Tips for HOA Cash Flow and Budgeting


Your HOA can’t operate at maximum potential without healthy finances

Is your organization set up for success? Do you have your finances well-organized and ready for the daily challenges that face property managers? 

It’s no secret that without proper cash flow, managed communities can quickly fall into disrepair. When low cash-flow means leaks in the clubhouse or unmaintained landscaping, residents can lose confidence in their property management. Monthly income and expenses can change in an instant when something goes wrong. Here are tips for creating a strong financial system that can help your community maintain positive cash flow.

Have a plan in place

If you don’t already have one, start by developing a financial system for your HOA. This includes creating a reporting and tracking system for things like your annual budget, expenses, contracts, taxes, and insurance policies.

Some communities prefer to outsource this process, and that can be useful for large communities or HOAs that are comprised of primarily volunteer board members.

Whether you choose to work with a third-party or put systems in place yourself, it is vital to be organized. Many communities run into trouble when managers take a lackadaisical approach to managing finances. Invoices start piling up, and before you know it, you’re out of cash reserves for important repairs or improvements.

Outline your top priorities

There will always be issues present in your community that require you to draw from your cash reserves. Everything from routine maintenance and community upgrades to fees associated with ensuring resident compliance and even unforeseen accidents like weather-related damage or vandalism.

The list of responsibilities is endless, and you will always have a pipeline of paid projects coming your way. Therefore, it is very important to set clear priorities for your association regarding how funds will be spent.

Without a careful analysis of your annual projected projects and priorities, you are likely to run through your cash reserves quickly. This can put you in a bind when unexpected things come up. Protect your cash flow by carefully scheduling out your payments to essential items first.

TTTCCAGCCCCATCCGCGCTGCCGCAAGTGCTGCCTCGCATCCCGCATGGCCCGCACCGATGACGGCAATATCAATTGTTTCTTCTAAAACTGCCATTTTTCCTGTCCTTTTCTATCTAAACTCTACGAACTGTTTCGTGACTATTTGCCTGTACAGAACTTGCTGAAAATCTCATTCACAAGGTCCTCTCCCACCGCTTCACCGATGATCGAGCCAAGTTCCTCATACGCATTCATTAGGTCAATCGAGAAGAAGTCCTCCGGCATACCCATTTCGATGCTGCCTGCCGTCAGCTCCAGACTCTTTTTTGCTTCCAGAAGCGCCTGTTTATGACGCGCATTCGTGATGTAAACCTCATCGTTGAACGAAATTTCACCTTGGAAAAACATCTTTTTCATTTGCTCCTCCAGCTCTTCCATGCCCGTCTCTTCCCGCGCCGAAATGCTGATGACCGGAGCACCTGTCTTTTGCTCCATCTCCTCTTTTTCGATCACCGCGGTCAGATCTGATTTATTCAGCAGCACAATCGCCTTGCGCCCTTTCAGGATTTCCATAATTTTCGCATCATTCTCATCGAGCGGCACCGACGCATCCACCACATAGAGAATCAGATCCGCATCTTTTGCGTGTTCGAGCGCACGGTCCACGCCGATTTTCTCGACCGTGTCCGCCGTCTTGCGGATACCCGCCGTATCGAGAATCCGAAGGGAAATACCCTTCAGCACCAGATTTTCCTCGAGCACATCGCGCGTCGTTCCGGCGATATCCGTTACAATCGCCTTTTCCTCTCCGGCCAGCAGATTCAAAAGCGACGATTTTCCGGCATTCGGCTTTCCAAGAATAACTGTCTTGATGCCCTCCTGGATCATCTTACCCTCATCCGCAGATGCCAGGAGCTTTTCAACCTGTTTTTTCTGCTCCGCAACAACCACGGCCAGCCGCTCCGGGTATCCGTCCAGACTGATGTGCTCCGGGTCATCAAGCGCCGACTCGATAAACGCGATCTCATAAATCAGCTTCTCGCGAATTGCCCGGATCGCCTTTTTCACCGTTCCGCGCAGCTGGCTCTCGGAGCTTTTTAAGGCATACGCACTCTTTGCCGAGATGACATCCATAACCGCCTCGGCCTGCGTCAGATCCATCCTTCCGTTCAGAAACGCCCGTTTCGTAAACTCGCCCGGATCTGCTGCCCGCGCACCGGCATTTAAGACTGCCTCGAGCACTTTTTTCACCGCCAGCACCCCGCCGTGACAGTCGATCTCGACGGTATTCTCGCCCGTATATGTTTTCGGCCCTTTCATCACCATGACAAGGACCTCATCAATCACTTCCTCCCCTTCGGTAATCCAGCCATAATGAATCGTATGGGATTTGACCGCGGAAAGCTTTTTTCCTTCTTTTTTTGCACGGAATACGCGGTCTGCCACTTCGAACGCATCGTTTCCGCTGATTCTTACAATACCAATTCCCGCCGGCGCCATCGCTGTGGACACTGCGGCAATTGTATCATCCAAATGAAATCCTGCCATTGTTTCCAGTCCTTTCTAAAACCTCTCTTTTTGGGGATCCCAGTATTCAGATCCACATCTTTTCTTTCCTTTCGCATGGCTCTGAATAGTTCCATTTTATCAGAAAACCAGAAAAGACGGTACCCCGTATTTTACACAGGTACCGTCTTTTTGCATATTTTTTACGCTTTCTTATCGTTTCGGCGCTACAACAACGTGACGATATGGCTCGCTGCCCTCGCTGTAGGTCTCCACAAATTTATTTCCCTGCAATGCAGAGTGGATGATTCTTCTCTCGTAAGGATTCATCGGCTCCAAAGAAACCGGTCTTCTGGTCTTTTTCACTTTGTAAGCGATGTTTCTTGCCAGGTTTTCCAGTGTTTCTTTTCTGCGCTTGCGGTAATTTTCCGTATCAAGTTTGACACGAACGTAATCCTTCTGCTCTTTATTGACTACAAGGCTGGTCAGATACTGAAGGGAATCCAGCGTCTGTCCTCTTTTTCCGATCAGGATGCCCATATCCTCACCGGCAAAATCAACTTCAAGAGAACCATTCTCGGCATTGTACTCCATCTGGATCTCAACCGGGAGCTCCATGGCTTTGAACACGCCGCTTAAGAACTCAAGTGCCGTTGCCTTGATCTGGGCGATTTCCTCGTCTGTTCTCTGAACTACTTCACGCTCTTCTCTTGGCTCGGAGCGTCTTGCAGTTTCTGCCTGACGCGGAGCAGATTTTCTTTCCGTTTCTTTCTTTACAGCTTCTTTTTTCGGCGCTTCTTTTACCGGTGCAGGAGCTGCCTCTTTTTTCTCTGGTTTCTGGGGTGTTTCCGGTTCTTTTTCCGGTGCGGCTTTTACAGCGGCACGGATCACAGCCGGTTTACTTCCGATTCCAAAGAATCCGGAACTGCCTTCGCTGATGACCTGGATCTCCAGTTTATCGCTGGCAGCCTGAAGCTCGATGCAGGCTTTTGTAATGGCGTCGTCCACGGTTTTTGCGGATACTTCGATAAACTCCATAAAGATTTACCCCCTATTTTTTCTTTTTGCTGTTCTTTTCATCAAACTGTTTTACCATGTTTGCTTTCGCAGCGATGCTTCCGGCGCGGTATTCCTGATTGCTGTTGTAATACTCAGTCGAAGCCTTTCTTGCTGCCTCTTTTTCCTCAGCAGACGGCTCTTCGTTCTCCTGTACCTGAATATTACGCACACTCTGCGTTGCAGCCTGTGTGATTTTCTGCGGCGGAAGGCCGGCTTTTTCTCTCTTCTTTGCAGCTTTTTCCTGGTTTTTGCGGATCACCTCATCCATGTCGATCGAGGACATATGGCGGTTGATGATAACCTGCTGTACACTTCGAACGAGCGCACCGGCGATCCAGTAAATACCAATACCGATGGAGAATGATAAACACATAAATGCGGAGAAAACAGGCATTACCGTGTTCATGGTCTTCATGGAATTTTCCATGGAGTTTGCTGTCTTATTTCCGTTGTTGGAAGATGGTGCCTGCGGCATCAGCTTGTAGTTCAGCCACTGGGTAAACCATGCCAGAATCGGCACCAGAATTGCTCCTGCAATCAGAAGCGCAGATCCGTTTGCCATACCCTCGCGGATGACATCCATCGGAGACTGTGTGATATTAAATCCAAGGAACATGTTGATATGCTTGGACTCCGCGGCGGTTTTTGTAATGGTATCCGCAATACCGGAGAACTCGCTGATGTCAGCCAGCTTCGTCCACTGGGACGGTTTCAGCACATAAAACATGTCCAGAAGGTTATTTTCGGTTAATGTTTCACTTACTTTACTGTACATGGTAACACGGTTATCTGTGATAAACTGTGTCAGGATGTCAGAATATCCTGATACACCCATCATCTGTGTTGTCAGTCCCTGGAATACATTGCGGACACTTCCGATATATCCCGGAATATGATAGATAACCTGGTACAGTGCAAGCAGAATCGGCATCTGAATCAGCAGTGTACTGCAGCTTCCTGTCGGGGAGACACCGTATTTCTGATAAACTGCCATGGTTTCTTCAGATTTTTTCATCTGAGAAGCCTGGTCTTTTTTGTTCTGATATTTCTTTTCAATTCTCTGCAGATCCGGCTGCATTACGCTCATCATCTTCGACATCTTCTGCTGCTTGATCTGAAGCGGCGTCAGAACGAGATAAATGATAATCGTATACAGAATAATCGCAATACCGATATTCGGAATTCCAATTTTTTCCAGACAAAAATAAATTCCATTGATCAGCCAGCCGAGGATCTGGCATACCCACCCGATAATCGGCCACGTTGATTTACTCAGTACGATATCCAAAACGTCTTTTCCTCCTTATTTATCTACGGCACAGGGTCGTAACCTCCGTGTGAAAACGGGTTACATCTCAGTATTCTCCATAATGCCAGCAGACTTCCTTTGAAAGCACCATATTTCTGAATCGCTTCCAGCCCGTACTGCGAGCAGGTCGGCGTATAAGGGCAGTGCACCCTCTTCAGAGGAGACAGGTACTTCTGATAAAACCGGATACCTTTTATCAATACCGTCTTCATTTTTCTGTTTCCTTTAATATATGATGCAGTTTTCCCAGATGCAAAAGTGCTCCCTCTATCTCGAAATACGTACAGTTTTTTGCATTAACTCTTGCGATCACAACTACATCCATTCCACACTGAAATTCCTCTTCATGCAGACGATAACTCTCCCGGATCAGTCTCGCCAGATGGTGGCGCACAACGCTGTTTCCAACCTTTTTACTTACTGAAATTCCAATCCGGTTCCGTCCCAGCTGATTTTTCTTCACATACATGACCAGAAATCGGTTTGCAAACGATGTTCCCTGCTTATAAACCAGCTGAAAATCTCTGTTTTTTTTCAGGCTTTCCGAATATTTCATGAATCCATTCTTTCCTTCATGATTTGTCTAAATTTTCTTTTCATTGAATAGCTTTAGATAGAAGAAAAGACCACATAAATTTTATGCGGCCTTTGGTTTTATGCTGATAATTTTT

Make sure you’re adequately insured

Insurance protects your community by relieving you of the bulk of financial risk for the various liabilities you face. It is essential to carefully review your policies each year before renewals and make sure that your community is adequately insured for emergencies.

It is not uncommon for HOAs to pay for premiums for years without realizing that their coverage is not sufficient to cover a real emergency. Don’t let yourself get caught in this unfortunate position – review your policies carefully. Conversely, make sure that you aren’t overpaying for policies that don’t provide a correspondingly appropriate level of coverage.

When in doubt, you may want to have a third-party such as an attorney help your board review your policies to ensure that you are not overpaying, or assuming too much risk with inadequate coverage. 

Don’t forget savings

Your primary tool for maintaining cash flow is to keep funds in reserve. You cannot predict every possible situation that will present itself to your community over the years, so it is essential to keep cash on hand so that you are prepared for every possible scenario.

Many managed communities simply don’t make it a priority to have savings for the HOA. This isn’t recommended. Keep as much as feasibly possible in general savings so that you don’t have to worry when unexpected costs arise.

Review vendor contracts

Finally, it is important to seek quality vendors that offer your community the best possible contracts. While seeking bids and assessing applicants can take time, there are tools that can make it easier.

The VendorSmart vendor directory makes it easy to source capable vendors for any new project. Vendor profiles in the directory include a detailed company description and history, contact information, and genuine reviews left by Community Managers.

Using our easy and intuitive tools, managers can seamlessly create and post a new project, which will notify all relevant vendors in the directory. With the click of a button, you can save hours of work and create a side-by-side bid comparison, which includes a professional board packet.

Vendor vetting is an important job for community managers, one that helps keep your community safe. Download our freed guide to find out why vetting vendors matters.